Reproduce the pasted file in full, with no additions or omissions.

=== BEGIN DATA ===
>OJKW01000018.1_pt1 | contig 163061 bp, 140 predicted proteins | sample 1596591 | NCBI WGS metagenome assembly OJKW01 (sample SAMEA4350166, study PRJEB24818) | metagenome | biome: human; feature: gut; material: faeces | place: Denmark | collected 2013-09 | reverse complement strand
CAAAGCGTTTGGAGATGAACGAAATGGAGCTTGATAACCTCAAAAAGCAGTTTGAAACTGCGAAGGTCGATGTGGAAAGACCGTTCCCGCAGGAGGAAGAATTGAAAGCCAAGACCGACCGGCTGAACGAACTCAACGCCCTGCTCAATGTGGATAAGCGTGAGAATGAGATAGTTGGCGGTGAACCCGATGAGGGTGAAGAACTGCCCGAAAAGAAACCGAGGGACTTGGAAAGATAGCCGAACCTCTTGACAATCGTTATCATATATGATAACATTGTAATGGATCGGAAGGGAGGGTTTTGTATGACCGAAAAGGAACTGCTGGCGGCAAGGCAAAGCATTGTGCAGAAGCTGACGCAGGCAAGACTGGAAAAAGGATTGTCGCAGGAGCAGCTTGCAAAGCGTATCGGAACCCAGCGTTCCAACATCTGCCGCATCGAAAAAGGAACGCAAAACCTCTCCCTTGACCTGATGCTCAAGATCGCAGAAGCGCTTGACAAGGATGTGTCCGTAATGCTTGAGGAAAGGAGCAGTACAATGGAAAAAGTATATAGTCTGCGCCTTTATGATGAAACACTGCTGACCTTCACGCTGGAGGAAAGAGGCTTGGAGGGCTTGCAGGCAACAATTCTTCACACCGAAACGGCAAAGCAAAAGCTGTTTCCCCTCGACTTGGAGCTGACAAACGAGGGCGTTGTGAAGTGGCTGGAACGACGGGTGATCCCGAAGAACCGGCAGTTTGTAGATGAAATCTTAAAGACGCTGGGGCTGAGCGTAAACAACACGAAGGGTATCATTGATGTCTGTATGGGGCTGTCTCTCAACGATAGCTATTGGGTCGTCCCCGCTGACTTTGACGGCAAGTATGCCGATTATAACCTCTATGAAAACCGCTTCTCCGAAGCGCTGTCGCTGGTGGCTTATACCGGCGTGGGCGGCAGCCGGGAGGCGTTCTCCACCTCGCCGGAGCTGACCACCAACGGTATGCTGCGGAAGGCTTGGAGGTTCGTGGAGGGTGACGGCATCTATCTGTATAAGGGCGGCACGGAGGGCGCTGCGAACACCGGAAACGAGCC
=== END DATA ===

>OJKW01000018.1_pt1 | contig 163061 bp, 140 predicted proteins | sample 1596591 | NCBI WGS metagenome assembly OJKW01 (sample SAMEA4350166, study PRJEB24818) | metagenome | biome: human; feature: gut; material: faeces | place: Denmark | collected 2013-09 | reverse complement strand
CAAAGCGTTTGGAGATGAACGAAATGGAGCTTGATAACCTCAAAAAGCAGTTTGAAACTGCGAAGGTCGATGTGGAAAGACCGTTCCCGCAGGAGGAAGAATTGAAAGCCAAGACCGACCGGCTGAACGAACTCAACGCCCTGCTCAATGTGGATAAGCGTGAGAATGAGATAGTTGGCGGTGAACCCGATGAGGGTGAAGAACTGCCCGAAAAGAAACCGAGGGACTTGGAAAGATAGCCGAACCTCTTGACAATCGTTATCATATATGATAACATTGTAATGGATCGGAAGGGAGGGTTTTGTATGACCGAAAAGGAACTGCTGGCGGCAAGGCAAAGCATTGTGCAGAAGCTGACGCAGGCAAGACTGGAAAAAGGATTGTCGCAGGAGCAGCTTGCAAAGCGTATCGGAACCCAGCGTTCCAACATCTGCCGCATCGAAAAAGGAACGCAAAACCTCTCCCTTGACCTGATGCTCAAGATCGCAGAAGCGCTTGACAAGGATGTGTCCGTAATGCTTGAGGAAAGGAGCAGTACAATGGAAAAAGTATATAGTCTGCGCCTTTATGATGAAACACTGCTGACCTTCACGCTGGAGGAAAGAGGCTTGGAGGGCTTGCAGGCAACAATTCTTCACACCGAAACGGCAAAGCAAAAGCTGTTTCCCCTCGACTTGGAGCTGACAAACGAGGGCGTTGTGAAGTGGCTGGAACGACGGGTGATCCCGAAGAACCGGCAGTTTGTAGATGAAATCTTAAAGACGCTGGGGCTGAGCGTAAACAACACGAAGGGTATCATTGATGTCTGTATGGGGCTGTCTCTCAACGATAGCTATTGGGTCGTCCCCGCTGACTTTGACGGCAAGTATGCCGATTATAACCTCTATGAAAACCGCTTCTCCGAAGCGCTGTCGCTGGTGGCTTATACCGGCGTGGGCGGCAGCCGGGAGGCGTTCTCCACCTCGCCGGAGCTGACCACCAACGGTATGCTGCGGAAGGCTTGGAGGTTCGTGGAGGGTGACGGCATCTATCTGTATAAGGGCGGCACGGAGGGCGCTGCGAACACCGGAAACGAGCC